Emotional Sensitivity: An collective emotional connection is made, telling everyone when to be happy, sad or scared. If it’s time to freak out just watch leaders in your In-Group from television, the internet or radio giving the social proof needed. Television and the internet has allowed the transmission of trigger events around the world to their target audience.
Secondary traumatization through narratives/images raises emotions resulting in violence. Charismatic leaders are adept at making use of highly emotional and vivid portrayals of real or perceived grievances (such as civilian casualties of military operations) to cause secondary traumatization in target populations, galvanizing them to action (Speckhard, 2011, p. 170). Emotions are particularly stoked if the leader is successful in defining those with grievances as fictive kin that need to be defended and avenged.
Ideal Effect: Only the point of view espoused by leaders of the In-Group to be consumed by the masses. Everyone else is wrong. Your the special ones that know best. A hierarchy is developed for those who appear to follow rules and those who don’t only leading to more social pressure. This can be done through social cues from any media to the target audience that adheres to the ideal.
With any enemy, real or imagined, there must be hate. Carefully nurtured by the collective leadership to dehumanize anyone who opposes the ideal.
Violence and hostility are the direct result of the planned inculcation and careful, methodical nurturing of hatred in terrorist groups (Matsumoto, Hwang, & Frank, 2010, pp. 5-6). Hatred is often propagated via stories or narratives. This is done is three phases.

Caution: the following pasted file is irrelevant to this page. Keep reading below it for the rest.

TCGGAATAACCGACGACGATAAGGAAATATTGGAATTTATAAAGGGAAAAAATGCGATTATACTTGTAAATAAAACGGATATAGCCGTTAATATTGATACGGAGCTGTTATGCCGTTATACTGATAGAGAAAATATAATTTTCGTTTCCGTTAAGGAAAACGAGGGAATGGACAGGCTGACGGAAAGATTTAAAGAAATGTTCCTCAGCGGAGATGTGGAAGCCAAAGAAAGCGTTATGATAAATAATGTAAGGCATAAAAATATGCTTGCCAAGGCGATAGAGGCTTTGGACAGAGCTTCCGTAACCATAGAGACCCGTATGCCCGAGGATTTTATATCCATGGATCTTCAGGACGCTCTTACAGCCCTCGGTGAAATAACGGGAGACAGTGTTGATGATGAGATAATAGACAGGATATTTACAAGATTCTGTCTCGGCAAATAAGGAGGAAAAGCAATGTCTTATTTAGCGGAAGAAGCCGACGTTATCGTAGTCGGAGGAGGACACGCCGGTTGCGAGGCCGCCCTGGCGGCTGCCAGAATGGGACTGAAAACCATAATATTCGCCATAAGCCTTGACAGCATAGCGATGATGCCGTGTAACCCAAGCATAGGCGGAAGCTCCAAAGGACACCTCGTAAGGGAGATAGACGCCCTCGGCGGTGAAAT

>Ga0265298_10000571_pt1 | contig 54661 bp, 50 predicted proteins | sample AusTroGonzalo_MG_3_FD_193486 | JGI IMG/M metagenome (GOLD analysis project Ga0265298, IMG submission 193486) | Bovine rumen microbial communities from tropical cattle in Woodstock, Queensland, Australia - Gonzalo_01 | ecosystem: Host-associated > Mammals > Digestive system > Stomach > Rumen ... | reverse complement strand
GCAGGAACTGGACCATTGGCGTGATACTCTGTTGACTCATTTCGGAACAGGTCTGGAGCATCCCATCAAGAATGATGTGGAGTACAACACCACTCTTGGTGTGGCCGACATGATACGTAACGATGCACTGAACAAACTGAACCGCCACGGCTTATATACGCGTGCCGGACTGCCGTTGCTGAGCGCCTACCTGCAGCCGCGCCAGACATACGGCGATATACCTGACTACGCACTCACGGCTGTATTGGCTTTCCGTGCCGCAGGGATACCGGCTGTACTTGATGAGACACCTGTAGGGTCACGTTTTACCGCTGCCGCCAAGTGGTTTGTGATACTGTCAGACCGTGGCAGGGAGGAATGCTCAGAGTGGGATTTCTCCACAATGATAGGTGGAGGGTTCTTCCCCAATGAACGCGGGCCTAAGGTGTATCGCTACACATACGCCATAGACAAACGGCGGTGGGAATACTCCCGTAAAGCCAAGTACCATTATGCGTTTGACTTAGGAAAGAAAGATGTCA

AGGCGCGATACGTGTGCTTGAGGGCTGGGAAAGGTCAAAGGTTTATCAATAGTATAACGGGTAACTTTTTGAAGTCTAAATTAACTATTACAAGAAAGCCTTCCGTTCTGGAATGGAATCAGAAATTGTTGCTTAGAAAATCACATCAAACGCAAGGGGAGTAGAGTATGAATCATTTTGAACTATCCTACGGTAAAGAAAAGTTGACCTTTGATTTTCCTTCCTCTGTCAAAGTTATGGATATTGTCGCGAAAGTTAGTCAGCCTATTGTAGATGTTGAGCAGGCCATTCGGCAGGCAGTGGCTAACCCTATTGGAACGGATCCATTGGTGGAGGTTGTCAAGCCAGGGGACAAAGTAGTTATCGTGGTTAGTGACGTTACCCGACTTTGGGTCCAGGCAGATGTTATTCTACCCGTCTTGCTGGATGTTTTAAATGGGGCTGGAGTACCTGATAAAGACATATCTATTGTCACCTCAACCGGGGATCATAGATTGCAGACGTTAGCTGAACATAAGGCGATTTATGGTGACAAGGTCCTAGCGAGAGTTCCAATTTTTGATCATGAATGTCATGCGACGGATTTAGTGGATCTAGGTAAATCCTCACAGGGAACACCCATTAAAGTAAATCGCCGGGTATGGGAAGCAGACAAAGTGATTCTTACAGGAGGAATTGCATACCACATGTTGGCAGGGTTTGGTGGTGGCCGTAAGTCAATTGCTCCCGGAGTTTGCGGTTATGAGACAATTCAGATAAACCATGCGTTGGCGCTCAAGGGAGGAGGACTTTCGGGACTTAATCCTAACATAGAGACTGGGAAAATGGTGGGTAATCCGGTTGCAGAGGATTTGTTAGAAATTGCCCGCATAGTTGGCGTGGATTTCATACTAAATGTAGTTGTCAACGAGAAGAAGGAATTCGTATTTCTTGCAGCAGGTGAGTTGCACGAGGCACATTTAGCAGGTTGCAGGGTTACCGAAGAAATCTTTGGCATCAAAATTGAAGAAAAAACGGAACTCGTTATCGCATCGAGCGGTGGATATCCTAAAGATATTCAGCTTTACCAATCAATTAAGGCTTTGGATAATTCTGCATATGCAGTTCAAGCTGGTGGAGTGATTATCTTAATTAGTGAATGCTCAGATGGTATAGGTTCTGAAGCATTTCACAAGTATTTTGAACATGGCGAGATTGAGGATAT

1. Create a sense of outrage based on anger 2. Reinterpret events and situations to create a sense of moral superiority based on contempt 3. Convince members that out-group needs to be eliminated based on sense of disgust
Human beings still do not kill or always commit violence even when they hate each other. Our collective evolution prevents this. A political solution or deal is always preferable to violence. Two tomcats will bluster and meow but rarely fight unless vital resources are at stake. We are much the same way. That’s why governments around the world need armies of neuroscientists, that think this stuff up, to keep us fighting with each other. Still hatred is not enough. You must revile your enemy to point of disgust and destroy any hope of trust between the In-Group and Out-group.
Trust, which is an emotion that mitigates violence, is regulated in part by a neurotransmitter and hormone called oxytocin (Zak, Presentation on Oxytocin, 2010, p. 46; Zak, The neurobiology of trust, 2008, p. 89)
Give into your anger young SkyWalker!
Hatred based primarily on anger and/or contempt will not be associated with violence or hostility, but hatred that involves disgust will. Disgust is an emotion that elicits feelings of repulsion and elimination10 (Matsumoto, Hwang, & Frank, 2010, p. 7). Anger prepares one to fight; disgust propels one to eliminate or repulse contaminated objects (p. 3). It is disgust, not anger, that is associated with a breakdown of a relationship, which could be seen as a component of hostile acts between groups. The elicitation of disgust across cultures is universal across cultures.11 It is also a moral emotion
You must have disgust for your enemy to eliminate them. That disgust must be carefully nurtured to the point of looking on an opponent as a contaminated object in need of eradication. Simply label any opposing ideal as racist, bigoted, or inhumane. Bypassing the rational mind and appealing the base emotions, neuro connections are made in the mind of the target audience or In-Group. These are the narratives being propagated by mainstream media at every turn. No longer do people have civil conversations, realizing they both care about the issues. Balkanized into watching CNN, MSNBC, or Fox. Globalist corporations who’s only chance is to feed off your anger! If you disagree you are the enemy to be vanquished. Only to play into the hands of forces that don’t have either of your best intentions in mind.
Therefore, when the USG takes action, it must ensure that the action does not unify different groups together against a common enemy